Korean Journal of Anesthesiology



Park: Reducing bias in observational studies

Reducing bias in observational studies

Sung Yong Park
Received June 28, 2020       Accepted July 3, 2020
A randomized controlled trial (RCT) is considered the “gold standard” for clinical studies; however, RCT is not always possible. It would be unethical to expose study participants if there are concerns about negative effects or complications of treatment [1]. Observational studies can be a valuable alternative in such circumstances. With the advent of electronic medical records, some studies may be conducted using existing databases.
However, if the nature of observational data is not from the random group distribution, results in each study can differ due to confounding variables. To control for confounding factors arising from a lack of comparability between groups in observational studies, methods such as matching, stratification, multivariate regression, propensity score (PS), and instrumental variable analysis can be employed [2]. Among them, PS and propensity score matching (PSM) methods are widely used to reduce selection bias. PS represents the probability of the subject belonging to the comparable population based on characteristics. PSM allows unbiased estimation of treatment effect adjusted for confounding factors in observational studies [3]. PSM has become a widely used statistical analysis method in epidemiological or observational studies [4]; a review of the last five years of publications by the Korean Journal of Anesthesiology (KJA) reveals that six clinical observation studies describe the application of PSs on real data [510].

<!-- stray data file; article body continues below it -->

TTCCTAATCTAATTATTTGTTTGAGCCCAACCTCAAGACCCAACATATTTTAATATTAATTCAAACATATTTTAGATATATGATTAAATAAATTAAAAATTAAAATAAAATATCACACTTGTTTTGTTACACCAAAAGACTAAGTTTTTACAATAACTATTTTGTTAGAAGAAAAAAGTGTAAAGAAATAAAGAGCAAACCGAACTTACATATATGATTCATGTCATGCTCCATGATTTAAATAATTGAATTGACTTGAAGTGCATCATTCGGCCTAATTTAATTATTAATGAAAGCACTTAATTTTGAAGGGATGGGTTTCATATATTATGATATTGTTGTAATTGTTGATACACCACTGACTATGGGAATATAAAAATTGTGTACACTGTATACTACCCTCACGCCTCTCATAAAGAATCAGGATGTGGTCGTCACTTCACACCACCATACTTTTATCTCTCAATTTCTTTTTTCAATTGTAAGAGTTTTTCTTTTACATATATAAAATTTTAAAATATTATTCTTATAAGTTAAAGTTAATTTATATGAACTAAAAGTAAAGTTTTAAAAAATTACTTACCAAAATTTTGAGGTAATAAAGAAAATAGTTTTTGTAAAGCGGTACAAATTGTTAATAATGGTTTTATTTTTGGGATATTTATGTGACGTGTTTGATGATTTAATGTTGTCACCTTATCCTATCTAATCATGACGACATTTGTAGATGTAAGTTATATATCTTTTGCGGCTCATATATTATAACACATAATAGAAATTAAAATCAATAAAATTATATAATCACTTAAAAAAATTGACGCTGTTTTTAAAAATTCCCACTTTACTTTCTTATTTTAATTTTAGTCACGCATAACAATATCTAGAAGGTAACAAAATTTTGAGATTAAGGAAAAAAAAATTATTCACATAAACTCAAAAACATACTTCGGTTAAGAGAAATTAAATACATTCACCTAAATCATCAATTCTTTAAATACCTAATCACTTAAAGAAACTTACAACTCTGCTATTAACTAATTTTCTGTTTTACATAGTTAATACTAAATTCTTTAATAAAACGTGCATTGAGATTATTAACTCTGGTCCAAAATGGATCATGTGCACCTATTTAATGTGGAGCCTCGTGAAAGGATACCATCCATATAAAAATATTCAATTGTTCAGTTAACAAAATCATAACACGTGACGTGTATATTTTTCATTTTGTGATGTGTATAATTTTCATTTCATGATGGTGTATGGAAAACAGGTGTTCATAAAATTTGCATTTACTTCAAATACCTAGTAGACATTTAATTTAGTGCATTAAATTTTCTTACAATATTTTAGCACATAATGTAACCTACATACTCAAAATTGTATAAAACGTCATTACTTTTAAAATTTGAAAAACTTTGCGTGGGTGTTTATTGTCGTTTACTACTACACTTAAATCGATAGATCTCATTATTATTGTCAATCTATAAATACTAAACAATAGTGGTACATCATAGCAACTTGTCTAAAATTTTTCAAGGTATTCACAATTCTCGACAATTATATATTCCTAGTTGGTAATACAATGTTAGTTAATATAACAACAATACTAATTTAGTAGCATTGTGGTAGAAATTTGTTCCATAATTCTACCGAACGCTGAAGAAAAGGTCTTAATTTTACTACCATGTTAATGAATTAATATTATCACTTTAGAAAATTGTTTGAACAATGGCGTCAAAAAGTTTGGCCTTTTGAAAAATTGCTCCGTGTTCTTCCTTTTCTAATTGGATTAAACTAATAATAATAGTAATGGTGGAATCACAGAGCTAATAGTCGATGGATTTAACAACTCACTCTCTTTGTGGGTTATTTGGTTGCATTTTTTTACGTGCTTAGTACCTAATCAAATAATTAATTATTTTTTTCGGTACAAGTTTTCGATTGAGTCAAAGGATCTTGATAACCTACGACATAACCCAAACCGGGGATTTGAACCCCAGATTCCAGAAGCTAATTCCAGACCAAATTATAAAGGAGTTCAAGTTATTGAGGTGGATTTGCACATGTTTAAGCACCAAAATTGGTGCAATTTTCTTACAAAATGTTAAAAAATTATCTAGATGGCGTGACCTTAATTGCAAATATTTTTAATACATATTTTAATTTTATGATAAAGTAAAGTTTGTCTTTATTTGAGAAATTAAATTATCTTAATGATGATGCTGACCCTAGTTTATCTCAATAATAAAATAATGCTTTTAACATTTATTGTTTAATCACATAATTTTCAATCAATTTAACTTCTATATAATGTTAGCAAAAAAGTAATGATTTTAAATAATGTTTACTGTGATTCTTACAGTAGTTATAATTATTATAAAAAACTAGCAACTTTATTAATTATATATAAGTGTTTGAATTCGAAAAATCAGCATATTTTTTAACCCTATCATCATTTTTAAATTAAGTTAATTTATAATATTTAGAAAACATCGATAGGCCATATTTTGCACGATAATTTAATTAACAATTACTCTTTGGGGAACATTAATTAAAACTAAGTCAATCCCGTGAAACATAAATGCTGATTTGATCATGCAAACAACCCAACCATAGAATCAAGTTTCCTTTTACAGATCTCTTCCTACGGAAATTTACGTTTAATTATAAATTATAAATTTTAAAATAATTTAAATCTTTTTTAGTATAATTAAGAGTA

In the August 2020 statistical round issue of the KJA, De Cassai et al. [11] briefly reviewed the PS. They used simple examples to provide definitions of PS, its adequacy, adjustment methods, and its limitations. Their article has showns an example where results are unreliable because there are significant differences between groups of confounders, which may affect outcomes in the observational study. PSM creates a new population that is not influenced by identified confounders, leading to an unbiased estimation of the treatment effects.
Although PSM is a powerful method to increase the strength of observational studies, it also has many limitations and disadvantages [12]. Firstly, in observational studies, the true PS can never be known and investigators can therefore never be certain that the PSM is accurate. PSM can only be applied on the variables that are collected. There may be residual bias as the remaining uncollected variables could affect treatment assignment. Secondly, the amount of missing data is a major limitation of observational datasets, which can interfere with PS. The number of matched patients may be limited in smaller datasets.
Observational studies can be used in situation which RCTs are inappropriate, but it lack randomization. To overcome this disadvantage, PSM method is widely used. Although PSM has some limitations, it reduces selection bias across many potential differences between groups selected for specific treatment in observational clinical studies.

No potential conflict of interest relevant to this article was reported.


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